• Chris,

      I personally like it when people point out “obvious” things. I find that what seems obvious to one person may actually not occur to a whole lot of other people. Once pointed out, though, many things seem obvious. ‘Tis the nature of having the luxury of a retrospective perspective I suppose.


      • WD,

        I agree. Obvious is good. I am a big fan of obvious. I would be in the “other people” category. 😉

        While my perseverance can be (endless) with regards to some things,…. it is extremely limited with regards to other things. Good, bad or otherwise,… that is the way my brain works.


    • You can use most any program.
      I have written them on just about every kind of semi modern computer you can think of, from a HP CHROMEBOOK I paid $50 for at a pawn shop, to a new MacBook Pro.
      From an iPad, to a 2n1 nextbook that runs Windows 10.

      Program wise, I like free programs.
      LIBRE OFFICE is a free cross platform suite that runs on Windows, MacOS, and Chrome OS. It has the same capabilities as Microsoft office, including able to read and write the MS OFFICE files.
      GoogleDOCS will work as well.

      OPEN OFFICE is another suite, but I prefer LIBRE office myself.

      I submit the final document to B.B. as a RTF file to remove the formatting that any program I used may have included with the document.
      But he will probably cover the requirements in his next blog on the subject.

      My personal writing setup depends on where I am when I write, at home I have a 2017 MacBook Pro (I bought it used from the same local pawn shop Extremely cheap as it was password locked.)

      If I am out and about or on a trip, I always carry the chrome book, it’s small, light, I don’t have much in it, what I am writing will be uploaded to the cloud if I am near an internet connection or my phone, and it has a 12 hour battery life.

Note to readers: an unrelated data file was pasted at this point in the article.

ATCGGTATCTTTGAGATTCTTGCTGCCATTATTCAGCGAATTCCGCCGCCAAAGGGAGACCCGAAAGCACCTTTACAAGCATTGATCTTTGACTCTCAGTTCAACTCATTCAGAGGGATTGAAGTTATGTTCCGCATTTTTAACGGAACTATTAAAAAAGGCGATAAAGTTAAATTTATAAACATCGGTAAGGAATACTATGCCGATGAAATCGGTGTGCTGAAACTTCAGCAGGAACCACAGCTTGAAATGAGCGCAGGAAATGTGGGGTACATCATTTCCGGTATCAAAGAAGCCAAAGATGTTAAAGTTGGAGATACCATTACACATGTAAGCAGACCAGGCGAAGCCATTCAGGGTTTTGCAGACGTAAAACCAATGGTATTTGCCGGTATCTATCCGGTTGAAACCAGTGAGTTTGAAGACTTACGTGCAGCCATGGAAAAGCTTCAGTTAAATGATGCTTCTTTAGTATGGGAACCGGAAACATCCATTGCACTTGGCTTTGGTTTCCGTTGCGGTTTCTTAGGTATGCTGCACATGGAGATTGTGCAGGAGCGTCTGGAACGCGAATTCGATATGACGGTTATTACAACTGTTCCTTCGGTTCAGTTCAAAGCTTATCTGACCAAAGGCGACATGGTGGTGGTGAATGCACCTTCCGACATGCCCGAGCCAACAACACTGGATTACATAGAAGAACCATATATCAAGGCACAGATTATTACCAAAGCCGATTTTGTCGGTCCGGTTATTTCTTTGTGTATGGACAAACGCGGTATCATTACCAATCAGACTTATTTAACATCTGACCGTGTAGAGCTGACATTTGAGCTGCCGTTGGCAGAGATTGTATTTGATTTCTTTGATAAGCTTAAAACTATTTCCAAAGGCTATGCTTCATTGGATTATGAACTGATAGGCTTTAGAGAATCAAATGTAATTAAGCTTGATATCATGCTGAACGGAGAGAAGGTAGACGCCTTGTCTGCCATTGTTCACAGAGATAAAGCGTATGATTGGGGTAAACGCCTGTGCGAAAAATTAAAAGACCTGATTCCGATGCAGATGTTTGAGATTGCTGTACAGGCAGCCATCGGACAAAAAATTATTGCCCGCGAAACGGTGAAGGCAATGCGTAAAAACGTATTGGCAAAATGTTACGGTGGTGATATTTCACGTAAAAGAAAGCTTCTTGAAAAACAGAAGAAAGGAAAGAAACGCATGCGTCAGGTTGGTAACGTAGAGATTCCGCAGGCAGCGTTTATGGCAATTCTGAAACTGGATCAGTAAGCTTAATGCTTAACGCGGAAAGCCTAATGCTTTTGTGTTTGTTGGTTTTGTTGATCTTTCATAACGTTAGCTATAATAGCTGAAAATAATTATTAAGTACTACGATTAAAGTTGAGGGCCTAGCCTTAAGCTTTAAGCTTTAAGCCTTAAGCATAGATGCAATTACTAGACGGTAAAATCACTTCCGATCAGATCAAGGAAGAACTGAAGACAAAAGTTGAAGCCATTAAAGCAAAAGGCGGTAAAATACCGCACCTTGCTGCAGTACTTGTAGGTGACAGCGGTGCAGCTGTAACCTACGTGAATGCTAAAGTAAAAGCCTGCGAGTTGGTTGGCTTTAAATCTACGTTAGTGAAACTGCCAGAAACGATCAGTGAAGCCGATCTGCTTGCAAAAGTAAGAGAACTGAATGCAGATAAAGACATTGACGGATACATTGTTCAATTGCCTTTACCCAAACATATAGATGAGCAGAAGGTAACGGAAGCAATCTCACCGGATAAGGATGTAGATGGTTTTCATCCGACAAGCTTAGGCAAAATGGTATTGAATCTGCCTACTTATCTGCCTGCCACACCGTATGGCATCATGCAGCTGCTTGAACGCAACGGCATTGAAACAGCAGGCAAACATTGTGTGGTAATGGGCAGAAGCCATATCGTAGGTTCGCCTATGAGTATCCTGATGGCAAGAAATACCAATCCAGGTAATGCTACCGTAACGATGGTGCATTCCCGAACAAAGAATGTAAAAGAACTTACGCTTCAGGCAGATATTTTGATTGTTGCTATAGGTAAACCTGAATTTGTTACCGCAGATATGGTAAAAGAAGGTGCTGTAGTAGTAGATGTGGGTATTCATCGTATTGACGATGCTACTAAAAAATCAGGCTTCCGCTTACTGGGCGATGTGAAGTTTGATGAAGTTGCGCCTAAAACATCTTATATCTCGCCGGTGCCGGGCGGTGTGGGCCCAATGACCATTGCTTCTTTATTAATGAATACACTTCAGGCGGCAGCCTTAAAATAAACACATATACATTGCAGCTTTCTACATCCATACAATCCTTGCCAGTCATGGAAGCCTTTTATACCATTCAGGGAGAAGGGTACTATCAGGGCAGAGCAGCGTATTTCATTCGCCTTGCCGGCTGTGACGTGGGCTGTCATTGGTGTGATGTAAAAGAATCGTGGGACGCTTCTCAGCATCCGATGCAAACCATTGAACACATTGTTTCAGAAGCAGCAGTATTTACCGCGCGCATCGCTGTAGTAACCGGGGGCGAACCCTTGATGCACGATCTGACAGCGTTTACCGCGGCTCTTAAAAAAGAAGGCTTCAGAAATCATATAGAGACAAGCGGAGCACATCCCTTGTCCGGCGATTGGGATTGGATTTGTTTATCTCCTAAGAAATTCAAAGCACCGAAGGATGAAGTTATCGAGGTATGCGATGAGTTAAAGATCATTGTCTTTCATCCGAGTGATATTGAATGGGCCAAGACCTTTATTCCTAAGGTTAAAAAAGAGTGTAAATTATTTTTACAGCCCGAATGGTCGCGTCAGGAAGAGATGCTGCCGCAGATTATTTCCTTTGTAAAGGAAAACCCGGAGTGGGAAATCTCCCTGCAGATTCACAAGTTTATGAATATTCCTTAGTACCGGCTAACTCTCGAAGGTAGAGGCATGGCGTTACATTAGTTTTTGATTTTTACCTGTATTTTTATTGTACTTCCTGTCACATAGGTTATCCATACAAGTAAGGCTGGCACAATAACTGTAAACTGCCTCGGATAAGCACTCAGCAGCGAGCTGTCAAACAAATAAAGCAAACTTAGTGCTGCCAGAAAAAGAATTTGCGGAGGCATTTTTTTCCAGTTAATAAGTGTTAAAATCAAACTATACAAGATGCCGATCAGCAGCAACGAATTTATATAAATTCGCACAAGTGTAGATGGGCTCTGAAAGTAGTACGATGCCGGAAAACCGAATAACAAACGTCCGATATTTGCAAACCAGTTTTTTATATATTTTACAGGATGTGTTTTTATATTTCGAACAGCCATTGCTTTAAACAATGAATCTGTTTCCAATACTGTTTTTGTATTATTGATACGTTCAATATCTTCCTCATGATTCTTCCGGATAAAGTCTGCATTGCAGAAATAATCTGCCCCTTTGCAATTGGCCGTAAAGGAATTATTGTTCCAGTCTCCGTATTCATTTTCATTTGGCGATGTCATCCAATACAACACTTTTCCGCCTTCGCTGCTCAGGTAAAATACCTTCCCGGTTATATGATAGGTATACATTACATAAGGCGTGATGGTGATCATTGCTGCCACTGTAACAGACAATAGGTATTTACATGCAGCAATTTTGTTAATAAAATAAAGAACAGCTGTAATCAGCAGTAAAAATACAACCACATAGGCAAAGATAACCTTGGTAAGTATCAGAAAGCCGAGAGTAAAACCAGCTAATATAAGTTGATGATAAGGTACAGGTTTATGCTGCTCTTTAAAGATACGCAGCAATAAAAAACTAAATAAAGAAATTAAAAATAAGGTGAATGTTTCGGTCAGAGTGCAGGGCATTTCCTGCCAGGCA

The computer or operating system doesn’t matter, just get your ideas down on “paper” so to speak, we can get it converted to a useable file for Tom.

      Personally in my opinion, the best bang for the buck, is a used chromebook.
      They are not expensive, very capable, have a very long battery life, they newer ones can download and run apps from the google play store,
      And run Linux if you are into that.
      They are constantly updated, and boot fast, it comes with online storage, and thousands of free apps available.

      If you are an Android phone user, it is a perfect march.

      All my certifications are windows based, but I have been a Mac/Apple user for over 15 years, but i am always learning and using different Operating systems to see what’s out there.


    • Chris, I have written some articles for forums, luckily here, Tom puts the photos and captions in the proper places, and takes some of the burden off of us, the writers.

      On the forums, i rarely write the “live” as invariably you will be 1 paragraph from the end, and the forum window will time out, and you loose everything.
      I normally write them in my choice of programs, using the same formula I outlined in the article.

      I have my photos uploaded to my photo hosting site.

      I add the links to the photos in the proper places, and captions below them.

      Then when ready, I copy and paste everything into the forum thread, and hit save or submit. .

      Unless it’s like a short reply here, then I do it “live”.


  2. Ian,

    LOL! A very well written blog on how to write a blog.

    I have had a couple of ideas for blogs rolling around in my skull for some time. I guess I need to dig out my round tuit and do it. 😉

  3. Good one Ian! A blog about blogs 🙂

    Agreed, we have a lot of knowledgeable and experienced people reading and benefiting from B.Bs blog. I to hope that today’s entry will encourage people to contribute and share their ideas.

    One of the things that I like about writing a guest blog (or teaching) is that it forces you to think things through in depth, rediscovering all the little details of things you do out of habit. Find it is good to revisit “old habits” to see if they can be improved on.

    Something that helps with a blog is to have a fellow blog reader review it (many thanks to Benji-Don!) and comment on the “technical flow” and readability of the document. A different set of eyes is a big help when you are deep in the details of writing and can’t see the forest for the trees. 🙂